We explore the implications of REDD design and implementation options on biodiversity conservation and ways to link REDD with biodiversity conservation. From both a mitigation and biodiversity perspective, the most important immediate steps are to ensure that REDD is included in the new global climate agreement and maximizes the area of tropical forest conserved. It may also be possible to include guidelines or incentives within a REDD framework or in national implementation to channel funding to areas of high biodiversity. However, if the immediate steps above are not taken first, REDD will reach neither its mitigation nor its biodiversity conservation potential.Resource Type: Journal Papers
REDD+, as discussed by the United Nations Framework Convention on Climate Change, is a mechanism to incentivise Reducing Emissions from Deforestation and forest Degradation, as well as the conservation of forest carbon stocks, sustainable management of forests and the enhancement of forest carbon stocks. Actions under REDD+ can potentially provide biodiversity benefits, but there is also a need to avoid any risks of environmental harms from REDD+. A new report, launched in Kinshasa on 5 July 2012, presents selected results of spatial analyses to explore potential biodiversity benefits and risks from REDD+ in the Democratic Republic of the Congo. The report is the output of a collaboration between the DRC’s Direction des Inventaires et Aménagement Forestiers (DIAF) of the Ministère de l'Environnement, Conservation de la Nature et Tourisme, the Observatoire Satellital des Forêts d’Afrique Centrale (OSFAC) and the United Nations Environment Programme World Conservation Monitoring Centre (UNEP-WCMC), with support from the UN-REDD Programme.Resource Type: Reports
Recent climate talks in Bali have made progress toward action on deforestation and forest degradation in developing countries, within the anticipated post-Kyoto emissions reduction agreements. As a result of such action, many forests will be better protected, but some land-use change will be displaced to other locations. The demonstration phase launched at Bali offers an opportunity to examine potential outcomes for biodiversity and ecosystem services. Research will be needed into selection of priority areas for reducing emissions from deforestation and forest degradation to deliver multiple benefits, on-the-ground methods to best ensure these benefits, and minimization of displaced land-use change into nontarget countries and ecosystems, including through revised conservation investments.Resource Type: Journal Papers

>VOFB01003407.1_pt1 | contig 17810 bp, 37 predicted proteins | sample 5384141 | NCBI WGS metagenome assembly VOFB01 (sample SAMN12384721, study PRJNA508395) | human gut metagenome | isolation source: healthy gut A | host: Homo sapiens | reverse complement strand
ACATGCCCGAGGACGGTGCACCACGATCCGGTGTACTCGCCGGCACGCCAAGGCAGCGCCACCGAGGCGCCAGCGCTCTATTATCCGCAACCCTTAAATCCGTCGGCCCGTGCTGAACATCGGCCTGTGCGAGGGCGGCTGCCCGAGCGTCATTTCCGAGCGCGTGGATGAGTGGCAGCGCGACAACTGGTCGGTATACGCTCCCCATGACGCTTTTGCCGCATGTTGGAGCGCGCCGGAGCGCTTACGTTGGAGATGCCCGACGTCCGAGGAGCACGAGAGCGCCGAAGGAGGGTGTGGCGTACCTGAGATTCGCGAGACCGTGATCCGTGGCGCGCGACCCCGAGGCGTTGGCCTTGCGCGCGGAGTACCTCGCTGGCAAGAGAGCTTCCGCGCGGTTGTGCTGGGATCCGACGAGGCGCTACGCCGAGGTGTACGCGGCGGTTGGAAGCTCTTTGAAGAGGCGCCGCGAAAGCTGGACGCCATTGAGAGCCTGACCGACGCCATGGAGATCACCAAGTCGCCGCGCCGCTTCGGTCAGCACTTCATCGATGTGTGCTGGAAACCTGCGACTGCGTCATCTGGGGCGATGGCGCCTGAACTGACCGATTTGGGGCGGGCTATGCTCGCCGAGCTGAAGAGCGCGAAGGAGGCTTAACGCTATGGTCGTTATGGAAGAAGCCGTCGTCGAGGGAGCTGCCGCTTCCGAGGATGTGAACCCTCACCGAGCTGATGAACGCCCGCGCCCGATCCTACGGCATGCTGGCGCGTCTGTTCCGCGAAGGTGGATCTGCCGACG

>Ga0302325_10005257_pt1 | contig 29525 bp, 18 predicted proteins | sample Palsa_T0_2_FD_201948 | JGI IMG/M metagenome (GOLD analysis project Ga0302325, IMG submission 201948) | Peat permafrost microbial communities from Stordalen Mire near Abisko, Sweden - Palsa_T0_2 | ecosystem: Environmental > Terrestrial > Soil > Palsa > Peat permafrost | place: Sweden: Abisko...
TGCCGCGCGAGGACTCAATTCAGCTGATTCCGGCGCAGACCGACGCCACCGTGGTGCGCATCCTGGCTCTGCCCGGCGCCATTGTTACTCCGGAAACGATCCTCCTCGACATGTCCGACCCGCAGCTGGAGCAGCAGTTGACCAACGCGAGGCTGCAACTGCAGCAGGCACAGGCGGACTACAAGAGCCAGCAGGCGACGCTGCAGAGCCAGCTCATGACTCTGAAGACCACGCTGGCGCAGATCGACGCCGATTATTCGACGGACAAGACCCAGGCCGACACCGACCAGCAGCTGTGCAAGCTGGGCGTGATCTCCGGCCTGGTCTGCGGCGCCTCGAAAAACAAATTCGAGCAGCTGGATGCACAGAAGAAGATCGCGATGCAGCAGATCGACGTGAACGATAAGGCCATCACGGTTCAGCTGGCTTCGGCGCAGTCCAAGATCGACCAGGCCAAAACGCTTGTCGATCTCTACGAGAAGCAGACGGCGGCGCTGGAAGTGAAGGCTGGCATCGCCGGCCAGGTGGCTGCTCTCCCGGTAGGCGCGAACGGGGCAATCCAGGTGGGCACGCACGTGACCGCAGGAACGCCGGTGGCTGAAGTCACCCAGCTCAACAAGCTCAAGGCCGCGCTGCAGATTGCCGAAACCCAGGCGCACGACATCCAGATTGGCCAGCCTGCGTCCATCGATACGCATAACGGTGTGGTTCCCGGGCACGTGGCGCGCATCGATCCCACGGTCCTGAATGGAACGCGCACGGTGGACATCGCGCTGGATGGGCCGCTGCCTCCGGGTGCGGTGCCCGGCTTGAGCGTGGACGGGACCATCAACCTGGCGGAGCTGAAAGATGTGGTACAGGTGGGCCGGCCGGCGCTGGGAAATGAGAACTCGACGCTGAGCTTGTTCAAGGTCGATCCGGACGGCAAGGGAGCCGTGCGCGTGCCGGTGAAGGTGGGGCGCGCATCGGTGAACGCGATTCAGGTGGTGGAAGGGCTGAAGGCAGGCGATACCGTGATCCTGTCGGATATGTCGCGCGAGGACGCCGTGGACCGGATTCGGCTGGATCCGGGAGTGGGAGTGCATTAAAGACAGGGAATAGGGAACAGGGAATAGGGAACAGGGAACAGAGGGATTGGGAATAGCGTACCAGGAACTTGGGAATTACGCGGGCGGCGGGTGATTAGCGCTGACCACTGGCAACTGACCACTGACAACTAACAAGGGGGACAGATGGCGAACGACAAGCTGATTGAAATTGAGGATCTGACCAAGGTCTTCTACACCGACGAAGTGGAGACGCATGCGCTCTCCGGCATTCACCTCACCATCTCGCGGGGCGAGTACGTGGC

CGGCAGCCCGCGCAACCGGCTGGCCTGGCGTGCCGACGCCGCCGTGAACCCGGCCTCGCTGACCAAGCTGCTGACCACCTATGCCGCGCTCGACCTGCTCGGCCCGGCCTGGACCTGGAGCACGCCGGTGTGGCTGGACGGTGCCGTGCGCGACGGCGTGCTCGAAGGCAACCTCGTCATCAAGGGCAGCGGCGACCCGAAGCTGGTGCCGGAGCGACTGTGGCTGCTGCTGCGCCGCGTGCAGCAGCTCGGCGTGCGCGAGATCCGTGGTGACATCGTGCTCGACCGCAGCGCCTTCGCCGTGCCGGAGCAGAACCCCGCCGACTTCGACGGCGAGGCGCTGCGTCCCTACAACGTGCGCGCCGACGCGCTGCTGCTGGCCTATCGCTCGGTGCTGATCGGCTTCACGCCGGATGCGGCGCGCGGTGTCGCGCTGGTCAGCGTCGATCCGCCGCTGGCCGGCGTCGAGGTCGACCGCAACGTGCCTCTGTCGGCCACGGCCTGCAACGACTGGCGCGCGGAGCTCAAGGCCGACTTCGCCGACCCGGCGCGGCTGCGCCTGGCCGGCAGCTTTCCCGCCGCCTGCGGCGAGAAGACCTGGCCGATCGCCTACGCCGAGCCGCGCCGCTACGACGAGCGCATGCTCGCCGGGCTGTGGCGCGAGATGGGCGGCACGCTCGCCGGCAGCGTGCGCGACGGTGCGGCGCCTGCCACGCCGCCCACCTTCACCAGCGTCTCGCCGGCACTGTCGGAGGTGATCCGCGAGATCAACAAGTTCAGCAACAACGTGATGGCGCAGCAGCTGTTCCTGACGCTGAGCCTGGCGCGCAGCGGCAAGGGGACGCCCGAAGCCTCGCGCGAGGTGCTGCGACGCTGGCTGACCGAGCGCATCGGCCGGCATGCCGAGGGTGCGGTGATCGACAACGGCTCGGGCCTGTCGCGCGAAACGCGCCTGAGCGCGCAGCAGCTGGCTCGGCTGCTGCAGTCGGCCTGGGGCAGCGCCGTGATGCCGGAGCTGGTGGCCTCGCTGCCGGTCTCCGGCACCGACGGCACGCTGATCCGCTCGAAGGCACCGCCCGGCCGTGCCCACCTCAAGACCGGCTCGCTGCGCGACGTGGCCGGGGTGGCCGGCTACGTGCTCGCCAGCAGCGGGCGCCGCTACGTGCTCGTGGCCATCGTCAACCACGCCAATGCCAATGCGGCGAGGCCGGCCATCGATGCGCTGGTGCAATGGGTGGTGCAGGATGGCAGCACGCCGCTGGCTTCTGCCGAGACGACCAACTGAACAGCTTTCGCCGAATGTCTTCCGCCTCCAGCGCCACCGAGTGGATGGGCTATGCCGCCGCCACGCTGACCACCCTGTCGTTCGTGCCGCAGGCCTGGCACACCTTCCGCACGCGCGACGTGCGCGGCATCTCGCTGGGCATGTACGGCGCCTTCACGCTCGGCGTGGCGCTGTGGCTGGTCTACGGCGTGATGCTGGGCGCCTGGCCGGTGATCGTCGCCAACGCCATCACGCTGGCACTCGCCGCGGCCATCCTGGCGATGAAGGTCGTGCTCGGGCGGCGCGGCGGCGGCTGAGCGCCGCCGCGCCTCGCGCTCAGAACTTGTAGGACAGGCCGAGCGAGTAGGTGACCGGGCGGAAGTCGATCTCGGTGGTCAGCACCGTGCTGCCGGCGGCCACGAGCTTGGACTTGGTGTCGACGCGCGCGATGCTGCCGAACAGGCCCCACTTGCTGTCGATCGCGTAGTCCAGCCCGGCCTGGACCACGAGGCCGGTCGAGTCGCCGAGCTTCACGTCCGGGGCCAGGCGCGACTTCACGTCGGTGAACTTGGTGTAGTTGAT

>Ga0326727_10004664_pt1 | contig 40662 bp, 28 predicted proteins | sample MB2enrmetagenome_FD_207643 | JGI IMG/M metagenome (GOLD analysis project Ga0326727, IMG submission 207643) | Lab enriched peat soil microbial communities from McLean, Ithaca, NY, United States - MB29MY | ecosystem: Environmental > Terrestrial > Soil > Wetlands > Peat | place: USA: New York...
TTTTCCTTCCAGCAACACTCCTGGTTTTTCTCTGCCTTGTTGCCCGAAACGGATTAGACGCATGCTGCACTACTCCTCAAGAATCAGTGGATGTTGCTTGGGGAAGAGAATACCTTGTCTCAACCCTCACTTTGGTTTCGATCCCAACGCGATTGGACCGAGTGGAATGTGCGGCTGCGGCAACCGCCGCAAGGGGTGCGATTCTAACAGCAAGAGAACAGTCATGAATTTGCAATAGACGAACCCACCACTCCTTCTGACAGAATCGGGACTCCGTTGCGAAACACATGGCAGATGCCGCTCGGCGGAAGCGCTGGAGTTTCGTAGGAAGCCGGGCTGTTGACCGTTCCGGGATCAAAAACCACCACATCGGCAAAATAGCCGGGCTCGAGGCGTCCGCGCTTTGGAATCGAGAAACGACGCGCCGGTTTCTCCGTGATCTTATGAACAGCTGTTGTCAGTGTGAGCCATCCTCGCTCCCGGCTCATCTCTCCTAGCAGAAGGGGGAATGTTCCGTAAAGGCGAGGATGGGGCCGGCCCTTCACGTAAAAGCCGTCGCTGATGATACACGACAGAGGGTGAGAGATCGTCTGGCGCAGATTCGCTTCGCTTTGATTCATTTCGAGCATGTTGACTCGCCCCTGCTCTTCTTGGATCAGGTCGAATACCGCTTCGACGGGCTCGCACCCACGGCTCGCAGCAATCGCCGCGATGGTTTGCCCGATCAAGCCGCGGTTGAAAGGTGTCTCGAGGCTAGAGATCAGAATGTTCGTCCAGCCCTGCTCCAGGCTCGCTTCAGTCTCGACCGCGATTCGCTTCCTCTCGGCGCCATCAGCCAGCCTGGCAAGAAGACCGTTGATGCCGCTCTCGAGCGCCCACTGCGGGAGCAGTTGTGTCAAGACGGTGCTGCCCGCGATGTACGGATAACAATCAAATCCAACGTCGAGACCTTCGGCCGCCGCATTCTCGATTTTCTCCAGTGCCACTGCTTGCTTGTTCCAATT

Between 2000 and 2005, we estimate that 1.75 million ha of forest were lost from protected areas in humid tropical forests, causing the emission of 0.25–0.33 Pg C. Protected areas lost about half as much carbon as the same area of unprotected forest. We estimate that the reduction of these carbon emissions from ongoing deforestation in protected sites in humid tropical forests could be valued at USD 6,200–7,400 million depending on the land use after clearance. This is > 1.5 times the estimated spending on protected area management in these regions. Improving management of protected areas to retain forest cover better may be an important, although certainly not sufficient, component of an overall strategy for reducing emissions from deforestation and forest degradation (REDD).Resource Type: Journal Papers
UNEP-WCMC has developed operational guidelines to assist countries to implement biodiversity safeguards for REDD+. The summary report, containing the operational guidelines, can be found here.Resource Type: Reports
This publication brings together eight original articles by experts to tackle head on some of the most difficult questions facing us all:
* How a stable climate and a productive biosphere can be secured together.
* Why this is an opportunity for green growth.
* How a closer partnership between the multilateral environmental agreements, in particular the Convention on Biological Diversity and the Framework Convention on Climate Change, can help.
©2014 UNEP All rights reserved